Cholesterol: A steroid alcohol in all animal fats and oils, nervous tissue, egg yolk, and blood. Can be derived from lanolin. It is sometimes used in cosmetics, eye creams, shampoos, etc.

Collagen: Usually derived from animal tissue.

Colours / Dyes: Pigments from animal, plant, and synthetic sources used to colour foods, cosmetics, and other products. Cochineal is obtained from insects. Colours are coal-tar (bituminous coal) derivatives that are continuously tested on animals due to their carcinogenic properties.

Cystine: An amino acid found in urine and horsehair. Used as a nutritional supplement and in emollients.

Elastin: Protein found in the neck ligaments and aortas of cows. Similar to collagen.

Gelatine: Protein obtained by boiling skin, tendons, ligaments, and/or bones with water. From cows and pigs. Used in shampoos, face masks, and other cosmetics.

Glycerine: A by-product of soap manufacture (normally uses animal fat). Used in cosmetics, foods, mouthwashes, chewing gum, toothpastes, soaps, ointments, and medicines.

Hyaluronic Acid: A protein found in umbilical cords and the fluids around the joints. Used as cosmetic oil.

Hydrolysed Animal Protein: Used in cosmetics, especially shampoo and hair treatments.

Keratin: Protein from the ground-up horns, hooves, feathers, quills, and hair of various animals. Used in hair rinses, shampoos, and permanent wave solutions.

Lactic Acid: Found in blood and muscle tissue. Also in sour milk, beer, sauerkraut, pickles, and other food products made by bacterial fermentation. Used in skin fresheners, as a preservative, in the formation of plasticisers, etc.

Lanolin: A product of the oil glands of sheep, extracted from their wool. Used as an emollient in many skin care products and cosmetics and in medicines.

Lard: Fat from hog abdomens. Used in shaving creams, soaps, and cosmetics.

Lecithin: Waxy substance found in nervous tissue of all living organisms. But, frequently obtained for commercial purposes from eggs and soybeans. Lecithin can be found in eye creams, lipsticks, liquid powders, hand creams, lotions, soaps, shampoos, other cosmetics, and some medicines.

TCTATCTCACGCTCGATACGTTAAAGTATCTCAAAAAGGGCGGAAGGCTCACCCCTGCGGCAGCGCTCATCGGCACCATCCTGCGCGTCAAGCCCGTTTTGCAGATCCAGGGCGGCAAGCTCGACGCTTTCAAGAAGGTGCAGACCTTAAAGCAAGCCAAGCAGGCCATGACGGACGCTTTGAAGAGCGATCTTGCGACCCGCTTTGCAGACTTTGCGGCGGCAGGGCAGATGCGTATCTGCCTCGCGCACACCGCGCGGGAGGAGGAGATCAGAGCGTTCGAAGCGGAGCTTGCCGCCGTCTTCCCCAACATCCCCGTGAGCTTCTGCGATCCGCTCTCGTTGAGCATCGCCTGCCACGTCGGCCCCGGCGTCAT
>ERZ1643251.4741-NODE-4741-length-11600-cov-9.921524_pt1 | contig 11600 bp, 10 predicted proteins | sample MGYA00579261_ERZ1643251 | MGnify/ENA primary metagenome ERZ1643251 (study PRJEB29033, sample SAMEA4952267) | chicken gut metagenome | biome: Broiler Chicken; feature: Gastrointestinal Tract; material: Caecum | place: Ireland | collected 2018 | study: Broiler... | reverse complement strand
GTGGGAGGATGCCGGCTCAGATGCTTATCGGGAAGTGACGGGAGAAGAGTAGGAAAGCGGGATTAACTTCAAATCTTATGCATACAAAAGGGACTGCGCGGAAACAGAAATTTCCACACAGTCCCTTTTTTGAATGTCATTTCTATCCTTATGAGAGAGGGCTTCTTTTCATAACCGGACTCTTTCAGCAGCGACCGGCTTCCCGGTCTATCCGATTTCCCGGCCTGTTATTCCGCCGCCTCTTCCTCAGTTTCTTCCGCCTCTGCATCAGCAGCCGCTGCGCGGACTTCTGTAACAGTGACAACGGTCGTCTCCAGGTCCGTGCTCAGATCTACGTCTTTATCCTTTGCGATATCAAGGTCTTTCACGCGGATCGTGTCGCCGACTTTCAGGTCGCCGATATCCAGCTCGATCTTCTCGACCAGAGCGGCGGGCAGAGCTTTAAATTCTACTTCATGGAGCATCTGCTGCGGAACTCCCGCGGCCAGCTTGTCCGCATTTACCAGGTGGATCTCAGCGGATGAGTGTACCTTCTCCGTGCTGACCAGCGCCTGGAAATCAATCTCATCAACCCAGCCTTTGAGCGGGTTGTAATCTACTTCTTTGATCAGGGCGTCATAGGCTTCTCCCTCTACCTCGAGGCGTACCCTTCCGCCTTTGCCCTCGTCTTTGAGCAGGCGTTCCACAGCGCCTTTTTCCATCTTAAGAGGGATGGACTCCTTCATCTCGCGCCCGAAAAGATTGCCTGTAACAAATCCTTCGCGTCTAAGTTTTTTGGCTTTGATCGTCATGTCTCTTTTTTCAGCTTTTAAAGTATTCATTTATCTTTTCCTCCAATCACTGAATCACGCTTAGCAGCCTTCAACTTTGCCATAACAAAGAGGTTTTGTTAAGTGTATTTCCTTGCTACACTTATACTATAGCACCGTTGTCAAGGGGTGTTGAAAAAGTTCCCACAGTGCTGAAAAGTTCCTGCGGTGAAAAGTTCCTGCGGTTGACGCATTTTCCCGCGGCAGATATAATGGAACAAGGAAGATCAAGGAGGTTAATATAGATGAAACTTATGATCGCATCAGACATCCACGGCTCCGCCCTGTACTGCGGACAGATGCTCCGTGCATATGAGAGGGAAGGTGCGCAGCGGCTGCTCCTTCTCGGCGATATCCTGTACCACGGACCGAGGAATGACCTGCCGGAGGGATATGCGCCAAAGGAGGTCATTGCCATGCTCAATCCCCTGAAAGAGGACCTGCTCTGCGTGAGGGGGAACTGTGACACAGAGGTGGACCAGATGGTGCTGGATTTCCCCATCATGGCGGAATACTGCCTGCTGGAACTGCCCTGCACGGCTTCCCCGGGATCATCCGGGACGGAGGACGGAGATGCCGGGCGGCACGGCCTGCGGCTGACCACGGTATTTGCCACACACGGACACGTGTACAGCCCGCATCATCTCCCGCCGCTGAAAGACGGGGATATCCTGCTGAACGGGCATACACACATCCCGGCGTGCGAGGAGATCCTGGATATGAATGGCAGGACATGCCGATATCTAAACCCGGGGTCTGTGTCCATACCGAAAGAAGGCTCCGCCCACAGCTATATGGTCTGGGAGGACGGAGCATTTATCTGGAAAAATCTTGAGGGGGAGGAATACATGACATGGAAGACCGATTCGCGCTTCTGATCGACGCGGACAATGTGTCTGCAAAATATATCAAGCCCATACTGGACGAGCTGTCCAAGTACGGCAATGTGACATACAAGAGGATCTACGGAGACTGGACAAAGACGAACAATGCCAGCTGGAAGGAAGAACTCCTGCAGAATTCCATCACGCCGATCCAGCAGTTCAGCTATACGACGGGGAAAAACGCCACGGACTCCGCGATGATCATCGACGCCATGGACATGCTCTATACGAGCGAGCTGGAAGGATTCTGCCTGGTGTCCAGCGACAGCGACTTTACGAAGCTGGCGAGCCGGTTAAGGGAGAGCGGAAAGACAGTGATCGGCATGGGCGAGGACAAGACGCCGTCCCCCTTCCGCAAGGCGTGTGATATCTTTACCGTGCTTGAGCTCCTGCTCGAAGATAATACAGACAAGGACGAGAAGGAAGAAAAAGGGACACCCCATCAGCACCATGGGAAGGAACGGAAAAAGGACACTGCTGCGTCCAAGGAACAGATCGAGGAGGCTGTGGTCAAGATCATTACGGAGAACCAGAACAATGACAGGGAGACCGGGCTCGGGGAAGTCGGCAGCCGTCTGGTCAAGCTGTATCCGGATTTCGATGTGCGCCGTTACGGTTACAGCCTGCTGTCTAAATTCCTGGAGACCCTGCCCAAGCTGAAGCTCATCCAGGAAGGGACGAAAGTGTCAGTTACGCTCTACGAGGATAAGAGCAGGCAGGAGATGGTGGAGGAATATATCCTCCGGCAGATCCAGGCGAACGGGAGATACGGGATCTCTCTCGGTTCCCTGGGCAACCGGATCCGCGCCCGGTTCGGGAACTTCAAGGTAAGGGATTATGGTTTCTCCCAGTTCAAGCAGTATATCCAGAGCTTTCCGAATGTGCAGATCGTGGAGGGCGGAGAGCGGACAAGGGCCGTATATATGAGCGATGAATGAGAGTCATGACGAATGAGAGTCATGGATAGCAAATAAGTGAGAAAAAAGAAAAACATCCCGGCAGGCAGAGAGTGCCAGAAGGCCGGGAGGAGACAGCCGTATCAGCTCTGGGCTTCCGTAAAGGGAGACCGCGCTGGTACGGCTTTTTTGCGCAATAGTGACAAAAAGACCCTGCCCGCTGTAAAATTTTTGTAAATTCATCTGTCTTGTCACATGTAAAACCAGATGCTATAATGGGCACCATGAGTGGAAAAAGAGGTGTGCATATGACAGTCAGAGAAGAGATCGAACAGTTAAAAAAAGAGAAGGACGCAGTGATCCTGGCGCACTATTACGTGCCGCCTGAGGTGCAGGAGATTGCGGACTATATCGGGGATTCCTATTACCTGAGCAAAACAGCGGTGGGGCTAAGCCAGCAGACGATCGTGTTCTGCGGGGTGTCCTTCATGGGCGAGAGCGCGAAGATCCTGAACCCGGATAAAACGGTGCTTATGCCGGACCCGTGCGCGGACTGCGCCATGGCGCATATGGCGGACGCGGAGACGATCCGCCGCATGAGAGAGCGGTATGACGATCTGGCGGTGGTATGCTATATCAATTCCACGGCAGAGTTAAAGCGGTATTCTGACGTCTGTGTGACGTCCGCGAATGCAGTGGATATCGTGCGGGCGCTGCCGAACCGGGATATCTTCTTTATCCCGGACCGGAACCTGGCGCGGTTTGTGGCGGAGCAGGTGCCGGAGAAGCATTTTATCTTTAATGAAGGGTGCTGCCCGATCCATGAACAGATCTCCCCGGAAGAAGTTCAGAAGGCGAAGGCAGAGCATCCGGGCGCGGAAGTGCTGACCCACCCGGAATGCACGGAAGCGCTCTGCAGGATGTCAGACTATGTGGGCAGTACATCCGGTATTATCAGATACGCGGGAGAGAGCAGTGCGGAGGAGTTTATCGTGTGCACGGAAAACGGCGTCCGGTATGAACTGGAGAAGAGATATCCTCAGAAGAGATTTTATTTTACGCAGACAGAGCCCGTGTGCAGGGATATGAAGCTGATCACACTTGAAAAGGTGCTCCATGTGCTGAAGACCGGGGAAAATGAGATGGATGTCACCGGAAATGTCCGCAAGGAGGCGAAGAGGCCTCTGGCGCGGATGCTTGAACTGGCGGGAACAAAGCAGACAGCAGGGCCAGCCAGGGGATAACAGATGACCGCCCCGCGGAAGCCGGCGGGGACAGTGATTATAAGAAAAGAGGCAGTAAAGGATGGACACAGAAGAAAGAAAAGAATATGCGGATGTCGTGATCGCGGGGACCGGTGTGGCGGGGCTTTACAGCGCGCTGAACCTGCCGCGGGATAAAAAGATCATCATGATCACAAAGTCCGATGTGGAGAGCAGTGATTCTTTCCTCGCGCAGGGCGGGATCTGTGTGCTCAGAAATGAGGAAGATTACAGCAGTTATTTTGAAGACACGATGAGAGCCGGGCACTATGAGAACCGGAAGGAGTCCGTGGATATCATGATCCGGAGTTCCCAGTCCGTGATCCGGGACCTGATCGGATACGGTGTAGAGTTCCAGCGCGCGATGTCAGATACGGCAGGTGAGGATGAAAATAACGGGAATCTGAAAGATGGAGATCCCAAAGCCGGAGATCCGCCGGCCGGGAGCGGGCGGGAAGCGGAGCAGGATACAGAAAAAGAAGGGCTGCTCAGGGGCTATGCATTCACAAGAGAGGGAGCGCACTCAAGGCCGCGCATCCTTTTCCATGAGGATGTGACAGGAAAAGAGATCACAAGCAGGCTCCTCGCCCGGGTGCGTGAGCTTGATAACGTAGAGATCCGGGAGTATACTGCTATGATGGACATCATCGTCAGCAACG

Lipids: Fat and fat-like substances that are found in animals and plants.

Myristic Acid: A type of acid found in most animal and vegetable fats. Used in shampoos, creams, cosmetics etc.

Oleic Acid: Obtained from various animal and vegetable fats and oils. Usually obtained commercially from inedible tallow. Found in some soft soaps, bar soap, permanent wave solutions, creams, nail polish, lipsticks, many other skin preparations.

Progesterone: A steroid hormone used in some anti-wrinkle face creams.

Propolis: Tree sap gathered by bees and used as a sealant in beehives. Used in toothpaste, shampoo, deodorant, supplements, etc.

Royal Jelly: Secretion from the throat glands of the honeybee workers that is fed to the larvae in a colony and to all queen larvae.

Shellac: Resinous excretion of certain insects. Used as a candy glaze, in hair lacquer, and on jewellery.

Silk Powder: Obtained from the secretion of the silkworm. It is used as a colouring agent in face powders, soaps, etc. Can cause severe allergic skin reactions and systemic reactions (if inhaled or ingested).